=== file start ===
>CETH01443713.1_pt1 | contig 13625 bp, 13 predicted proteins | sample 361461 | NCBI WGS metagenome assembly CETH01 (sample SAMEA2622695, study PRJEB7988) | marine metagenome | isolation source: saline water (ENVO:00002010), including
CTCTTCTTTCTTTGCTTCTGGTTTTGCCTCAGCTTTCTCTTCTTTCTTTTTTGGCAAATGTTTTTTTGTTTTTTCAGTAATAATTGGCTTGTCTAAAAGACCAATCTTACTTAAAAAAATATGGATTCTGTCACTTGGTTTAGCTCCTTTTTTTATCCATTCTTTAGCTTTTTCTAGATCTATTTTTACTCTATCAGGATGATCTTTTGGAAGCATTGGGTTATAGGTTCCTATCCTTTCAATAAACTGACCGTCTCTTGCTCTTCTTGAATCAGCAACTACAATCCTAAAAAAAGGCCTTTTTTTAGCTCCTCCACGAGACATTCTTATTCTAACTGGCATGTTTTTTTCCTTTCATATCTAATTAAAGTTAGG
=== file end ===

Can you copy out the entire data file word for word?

>CETH01443713.1_pt1 | contig 13625 bp, 13 predicted proteins | sample 361461 | NCBI WGS metagenome assembly CETH01 (sample SAMEA2622695, study PRJEB7988) | marine metagenome | isolation source: saline water (ENVO:00002010), including
CTCTTCTTTCTTTGCTTCTGGTTTTGCCTCAGCTTTCTCTTCTTTCTTTTTTGGCAAATGTTTTTTTGTTTTTTCAGTAATAATTGGCTTGTCTAAAAGACCAATCTTACTTAAAAAAATATGGATTCTGTCACTTGGTTTAGCTCCTTTTTTTATCCATTCTTTAGCTTTTTCTAGATCTATTTTTACTCTATCAGGATGATCTTTTGGAAGCATTGGGTTATAGGTTCCTATCCTTTCAATAAACTGACCGTCTCTTGCTCTTCTTGAATCAGCAACTACAATCCTAAAAAAAGGCCTTTTTTTAGCTCCTCCACGAGACATTCTTATTCTAACTGGCATGTTTTTTTCCTTTCATATCTAATTAAAGTTAGG